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1/16/2020 - Chemically Induced Hearing Loss

Are you aware that chemicals (ototoxicants) in the work environment can cause hearing loss? Amazingly, they can! So today, I would like to share some information on Chemically Induced Hearing loss ...

Preventing Hearing Loss Caused by Chemical (Ototoxicity) and Noise Exposure

Monday, August 19, 2019
Preventing Hearing Loss Caused by Chemical (Ototoxicity) and Noise Exposure


Preventing Hearing Loss
Colin J. Brigham

Today I would like to share some information on Occupational Noise Exposure and Community Noise. 1Source professionals draw on their many years of technical and management responsibility for the review and development of written policies and programs, to help you comply with regulations. Knowledge of the changing regulatory and business management environments not only helps in the development of programs, but also in their implementation. 1Source has conducted noise surveys for 100’s of sites across the US. I've included a few articles below that you might find useful.


For more information please reach out to Colin J. Brigham, CIH, CSP, CPE, CPEA, CSPHP, FAIHA at, 610.524.5525 x 24.

Colin J. Brigham, CIH, CSP, CPE, CPEA, CSPHP
VP Safety Management & Ergonomics

Workplace Noise Surveys, Testing and Evaluations

Workplace Noise Surveys, Testing and Evaluations

Why Measure Workplace Noise? Simply stated, noise is unwanted sound. It is well documented that as sound levels increase so does hearing loss. Additionally, noise can interfere with communication which can result in accidents (particularly around moving equipment). Workplace noise also contributes to reduced productivity and increased error rates. A workplace noise survey, testing or evaluation can help mitigate risk exposure due to noise.

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How Loud is too Loud?

How Loud is too Loud?

Noise is measured in units of sound pressure levels called decibels, named after Alexander Graham Bell, using A-weighted sound levels (dBA). The A-weighted sound levels closely match the perception of loudness by the human ear. Decibels are measured on a logarithmic scale which means that a small change in the number of decibels results in a huge change in the amount of noise and the potential damage to a person's hearing. OSHA sets legal limits on noise exposure in the workplace. These limits are based on a worker's time weighted average over an 8 hour day. With noise, OSHA's permissible exposure limit (PEL) is 90 dBA for all workers for an 8 hour day.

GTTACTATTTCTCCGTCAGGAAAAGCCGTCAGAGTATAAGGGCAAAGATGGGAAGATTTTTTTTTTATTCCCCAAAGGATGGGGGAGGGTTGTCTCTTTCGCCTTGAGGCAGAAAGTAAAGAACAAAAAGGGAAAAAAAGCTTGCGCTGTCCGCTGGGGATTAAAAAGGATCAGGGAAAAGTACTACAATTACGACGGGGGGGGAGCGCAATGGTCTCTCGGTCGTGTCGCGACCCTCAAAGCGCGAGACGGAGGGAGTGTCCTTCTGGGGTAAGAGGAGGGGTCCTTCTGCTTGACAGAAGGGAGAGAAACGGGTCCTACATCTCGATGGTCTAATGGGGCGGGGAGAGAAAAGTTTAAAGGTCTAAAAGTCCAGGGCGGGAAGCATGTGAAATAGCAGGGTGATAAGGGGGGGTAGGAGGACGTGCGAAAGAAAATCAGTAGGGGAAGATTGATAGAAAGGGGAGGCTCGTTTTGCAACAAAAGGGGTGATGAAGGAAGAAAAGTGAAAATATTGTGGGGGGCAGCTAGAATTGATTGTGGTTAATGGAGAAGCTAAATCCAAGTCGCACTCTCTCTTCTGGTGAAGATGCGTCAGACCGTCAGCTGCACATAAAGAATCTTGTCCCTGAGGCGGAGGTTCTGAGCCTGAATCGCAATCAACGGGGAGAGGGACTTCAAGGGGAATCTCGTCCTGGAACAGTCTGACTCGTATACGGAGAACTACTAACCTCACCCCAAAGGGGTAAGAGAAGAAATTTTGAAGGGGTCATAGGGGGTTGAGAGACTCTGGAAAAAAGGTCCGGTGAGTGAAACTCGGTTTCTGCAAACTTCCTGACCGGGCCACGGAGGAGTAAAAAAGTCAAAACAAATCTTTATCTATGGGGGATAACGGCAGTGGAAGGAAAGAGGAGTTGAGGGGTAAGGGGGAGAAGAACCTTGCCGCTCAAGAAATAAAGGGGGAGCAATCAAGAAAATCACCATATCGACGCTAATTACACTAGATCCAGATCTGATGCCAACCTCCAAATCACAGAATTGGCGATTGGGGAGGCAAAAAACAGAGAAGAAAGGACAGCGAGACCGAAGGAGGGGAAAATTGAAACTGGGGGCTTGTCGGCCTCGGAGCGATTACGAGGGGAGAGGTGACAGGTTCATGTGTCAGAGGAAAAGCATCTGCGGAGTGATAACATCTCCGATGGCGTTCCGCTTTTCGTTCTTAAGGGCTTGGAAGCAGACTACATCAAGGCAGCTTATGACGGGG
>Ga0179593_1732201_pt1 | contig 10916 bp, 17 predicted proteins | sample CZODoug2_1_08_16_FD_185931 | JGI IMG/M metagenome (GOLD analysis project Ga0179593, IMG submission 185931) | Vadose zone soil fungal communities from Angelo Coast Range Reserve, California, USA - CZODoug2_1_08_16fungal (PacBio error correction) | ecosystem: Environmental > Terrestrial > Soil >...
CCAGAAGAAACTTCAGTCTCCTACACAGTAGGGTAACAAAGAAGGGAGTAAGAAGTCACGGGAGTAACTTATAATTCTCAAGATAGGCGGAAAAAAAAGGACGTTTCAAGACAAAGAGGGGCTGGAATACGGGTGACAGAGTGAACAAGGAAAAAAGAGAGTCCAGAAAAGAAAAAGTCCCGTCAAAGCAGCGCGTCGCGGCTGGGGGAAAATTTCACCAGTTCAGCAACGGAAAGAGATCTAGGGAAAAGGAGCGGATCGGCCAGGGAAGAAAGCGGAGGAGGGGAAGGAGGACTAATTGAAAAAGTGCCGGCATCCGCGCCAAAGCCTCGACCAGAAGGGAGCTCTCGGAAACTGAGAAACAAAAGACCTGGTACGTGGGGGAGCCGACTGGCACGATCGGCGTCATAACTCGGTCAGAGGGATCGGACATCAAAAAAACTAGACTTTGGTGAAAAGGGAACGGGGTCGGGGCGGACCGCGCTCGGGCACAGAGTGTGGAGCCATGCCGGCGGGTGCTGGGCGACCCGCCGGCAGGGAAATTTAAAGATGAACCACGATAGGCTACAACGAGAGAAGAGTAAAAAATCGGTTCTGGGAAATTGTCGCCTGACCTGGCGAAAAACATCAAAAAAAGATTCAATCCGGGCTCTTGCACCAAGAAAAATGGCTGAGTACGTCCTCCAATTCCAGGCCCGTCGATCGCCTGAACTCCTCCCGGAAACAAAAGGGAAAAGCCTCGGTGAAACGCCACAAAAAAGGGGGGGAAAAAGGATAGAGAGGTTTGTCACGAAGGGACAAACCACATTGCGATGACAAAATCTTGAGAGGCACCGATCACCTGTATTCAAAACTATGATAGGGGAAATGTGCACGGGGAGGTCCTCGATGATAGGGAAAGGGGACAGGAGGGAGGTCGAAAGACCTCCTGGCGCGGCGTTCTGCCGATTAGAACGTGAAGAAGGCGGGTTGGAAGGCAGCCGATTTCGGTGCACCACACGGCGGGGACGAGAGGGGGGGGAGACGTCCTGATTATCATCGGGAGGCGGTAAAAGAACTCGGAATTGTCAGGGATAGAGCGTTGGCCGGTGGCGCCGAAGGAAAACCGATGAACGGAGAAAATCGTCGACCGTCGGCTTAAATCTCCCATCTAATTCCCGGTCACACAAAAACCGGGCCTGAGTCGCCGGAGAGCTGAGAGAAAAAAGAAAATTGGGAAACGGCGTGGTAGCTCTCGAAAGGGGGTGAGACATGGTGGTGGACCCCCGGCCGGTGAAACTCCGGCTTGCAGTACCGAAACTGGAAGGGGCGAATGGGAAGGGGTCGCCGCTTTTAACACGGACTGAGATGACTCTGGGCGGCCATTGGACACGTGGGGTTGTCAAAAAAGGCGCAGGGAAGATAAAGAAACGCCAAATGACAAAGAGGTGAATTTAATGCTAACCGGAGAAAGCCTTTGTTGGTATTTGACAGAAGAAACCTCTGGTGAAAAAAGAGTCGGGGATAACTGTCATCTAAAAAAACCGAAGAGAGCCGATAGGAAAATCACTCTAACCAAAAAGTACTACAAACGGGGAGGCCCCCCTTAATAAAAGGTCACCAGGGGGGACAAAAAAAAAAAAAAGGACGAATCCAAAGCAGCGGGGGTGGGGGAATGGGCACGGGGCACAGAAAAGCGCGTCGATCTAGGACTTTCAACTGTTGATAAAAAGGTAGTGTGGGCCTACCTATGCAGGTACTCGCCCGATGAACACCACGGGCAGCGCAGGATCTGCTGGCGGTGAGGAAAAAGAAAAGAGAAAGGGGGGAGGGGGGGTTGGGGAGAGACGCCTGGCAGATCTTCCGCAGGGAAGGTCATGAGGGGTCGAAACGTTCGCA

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Occupational Noise Exposure

Occupational Noise Exposure

Exposure to high levels of noise can cause permanent hearing loss. Neither surgery nor a hearing aid can help correct this type of hearing loss. Short term exposure to loud noise can also cause a temporary change in hearing (your ears may feel stuffed up) or a ringing in your ears (tinnitus). These short-term problems may go away within a few minutes or hours after leaving the noise. However, repeated exposures to loud noise can lead to permanent tinnitus and/or hearing loss. Loud noise can create physical and psychological stress, reduce productivity, interfere with communication and concentration, and contribute to workplace accidents and injuries by making it difficult to hear warning signals.

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